Duluth Council approves use of American Rescue funds to avoid future budget cuts

At Monday night’s Duluth City Council meeting, budget cuts were on the agenda. Specifically, impacts to the City’s Police and Fire Departments.

In December 2022, Councilors were presented with an 8.9% property tax levy. The Council approved a 7.9% levy, equating to nearly $383,000 needed in cuts across all City departments. To make up that 1%, the Council made recommendations to the Mayor’s office about where overall cuts to City departments should be made. A majority of those cuts were made to the Duluth Police and Fire Departments.

Now several months into the fiscal year, Mayor Emily Larson made a proposal to the Council to use American Rescue Plan (ARP) funding to restore those public safety cuts. This means property tax payers will still see a 7.9% increase, while ARP funds will cover the 1%.

“In December, this Council, after much debate, approved an 8-1 of a $382,950 reduction in expenses to reach our goal of a 1% tax decrease,” explained Council Vice President Roz Randorf, who voted against the amendment. “We identified areas we wanted to see reduction in. We talked a lot about open positions, at the time I think there was about 22 of them. We made it clear we didn’t want the cuts in Fire. I’ll repeat that, we didn’t want the cuts in Fire. We didn’t want the cuts in Police.”

Vice President Randorf went on to explain the timeline of the last four months, saying the Council requested a breakdown from the Mayor’s office in February, of where the budget cuts were applied.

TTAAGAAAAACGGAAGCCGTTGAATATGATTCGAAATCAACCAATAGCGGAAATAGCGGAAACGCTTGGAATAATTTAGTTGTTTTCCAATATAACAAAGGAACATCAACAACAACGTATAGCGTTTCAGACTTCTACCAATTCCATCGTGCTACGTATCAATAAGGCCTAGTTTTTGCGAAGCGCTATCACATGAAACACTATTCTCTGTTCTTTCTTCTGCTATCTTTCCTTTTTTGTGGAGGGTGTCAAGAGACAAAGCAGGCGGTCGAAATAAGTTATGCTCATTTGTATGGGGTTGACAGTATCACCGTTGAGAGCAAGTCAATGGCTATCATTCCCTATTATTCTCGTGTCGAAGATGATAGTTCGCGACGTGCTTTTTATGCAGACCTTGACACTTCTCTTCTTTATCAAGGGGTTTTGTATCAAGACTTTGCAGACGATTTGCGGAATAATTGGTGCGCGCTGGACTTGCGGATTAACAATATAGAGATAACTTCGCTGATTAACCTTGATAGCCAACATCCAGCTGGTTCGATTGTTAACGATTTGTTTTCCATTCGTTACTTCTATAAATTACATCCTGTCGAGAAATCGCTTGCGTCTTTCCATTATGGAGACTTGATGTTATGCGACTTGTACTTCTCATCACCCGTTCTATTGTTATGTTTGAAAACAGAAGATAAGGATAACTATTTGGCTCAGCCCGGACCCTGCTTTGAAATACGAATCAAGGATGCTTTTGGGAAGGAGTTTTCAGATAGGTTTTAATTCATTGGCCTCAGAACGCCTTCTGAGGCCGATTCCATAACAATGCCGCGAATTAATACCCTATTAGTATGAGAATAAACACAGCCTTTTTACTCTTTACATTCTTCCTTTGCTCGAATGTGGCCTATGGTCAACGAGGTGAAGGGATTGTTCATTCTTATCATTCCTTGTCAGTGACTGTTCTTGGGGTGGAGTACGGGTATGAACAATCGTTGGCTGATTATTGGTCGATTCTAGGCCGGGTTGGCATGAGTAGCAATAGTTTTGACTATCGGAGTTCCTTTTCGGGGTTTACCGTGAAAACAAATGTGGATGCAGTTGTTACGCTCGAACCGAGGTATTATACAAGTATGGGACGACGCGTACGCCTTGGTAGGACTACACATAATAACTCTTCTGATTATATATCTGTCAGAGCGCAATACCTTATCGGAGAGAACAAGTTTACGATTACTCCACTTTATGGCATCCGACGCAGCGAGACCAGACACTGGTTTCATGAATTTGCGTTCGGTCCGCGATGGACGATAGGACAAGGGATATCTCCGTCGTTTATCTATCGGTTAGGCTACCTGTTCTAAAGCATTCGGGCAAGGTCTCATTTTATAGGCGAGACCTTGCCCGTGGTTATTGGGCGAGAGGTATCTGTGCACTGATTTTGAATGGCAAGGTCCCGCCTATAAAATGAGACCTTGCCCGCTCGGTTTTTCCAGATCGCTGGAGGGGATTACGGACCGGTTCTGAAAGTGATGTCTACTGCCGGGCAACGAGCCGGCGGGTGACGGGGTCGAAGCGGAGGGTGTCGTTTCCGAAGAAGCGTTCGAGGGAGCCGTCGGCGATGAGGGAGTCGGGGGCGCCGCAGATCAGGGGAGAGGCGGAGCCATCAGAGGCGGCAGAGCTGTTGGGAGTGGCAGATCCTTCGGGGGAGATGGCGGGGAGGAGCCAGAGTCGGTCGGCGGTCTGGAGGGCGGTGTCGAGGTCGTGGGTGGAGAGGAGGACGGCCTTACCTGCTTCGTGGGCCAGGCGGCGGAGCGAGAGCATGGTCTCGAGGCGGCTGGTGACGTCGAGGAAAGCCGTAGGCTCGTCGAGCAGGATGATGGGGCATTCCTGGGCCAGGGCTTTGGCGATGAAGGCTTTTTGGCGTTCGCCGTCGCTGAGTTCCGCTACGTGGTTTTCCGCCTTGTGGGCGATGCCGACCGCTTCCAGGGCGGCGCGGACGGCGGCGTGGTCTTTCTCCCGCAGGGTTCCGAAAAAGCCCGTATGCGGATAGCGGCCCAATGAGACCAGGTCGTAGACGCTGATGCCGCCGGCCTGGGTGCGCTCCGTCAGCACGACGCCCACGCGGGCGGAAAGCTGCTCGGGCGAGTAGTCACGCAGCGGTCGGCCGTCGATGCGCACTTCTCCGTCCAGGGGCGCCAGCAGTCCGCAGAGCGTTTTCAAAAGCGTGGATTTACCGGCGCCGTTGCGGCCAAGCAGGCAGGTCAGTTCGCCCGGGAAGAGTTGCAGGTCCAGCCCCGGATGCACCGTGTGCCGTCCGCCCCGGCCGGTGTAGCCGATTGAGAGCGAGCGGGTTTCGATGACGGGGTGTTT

“On April 18th, after that, four months later into the year, an email was sent to all Council on the new ordinance, overturning an 8-1 decision in December,” said Randorf Monday night. “Now, that was with no communication to the Finance Committee, no updates, no concerns, just an email.”

Randorf explained the conversations the Council had about open positions within the City of Duluth.

“In December, we talked at great lengths about those open positions. Because that’s the first place you would look when you’re cutting, because then people don’t have to leave. You have open positions, you either defer those, hold them, or cut them. And we had open positions all across the departments. And when I pull the recent report in January, other than the one person we hired full time in Fire and one in Police, there was 28 full time hires since January 1. 26 of those came from the other departments. So we continued to hire,” said Randorf.

Councilor At Large Arik Forsman was the only other member to offer an opinion, saying he would vote opposite Vice President Randorf but echoes her concerns.

“If we’re going to make changes, we should do them more proactively than what happened last year,” shared Forsman. “An email from City administration sent to media asking us to change our budget four months after the fact is also not a best practice.”

Forsman said he wants to see the funding to Police and Fire restored, but said there are too many other services the City offers that we can’t have all of our focus and funding on public safety.

“Cutting our way to greatness to preserve public safety is not sustainable financially. We have to grow our revenues, which I am interested in talking more with this Council about and I think there are ways we can do that by not impacting taxpayers,” Forsman explained. “But we also have to recognize that there are likely hard decisions in the future. And rolling back 1% of a larger increase four months after the fact is likely small potatoes, compared to what we might have to do in the future.”

Councilor Forsman, along with seven other members, voted to use ARP funding to restore the 1%, saying he viewed it as a compromise.

“If I were sticking around again and this were to come forward in the future, I would be an absolute no on that one,” said Forsman.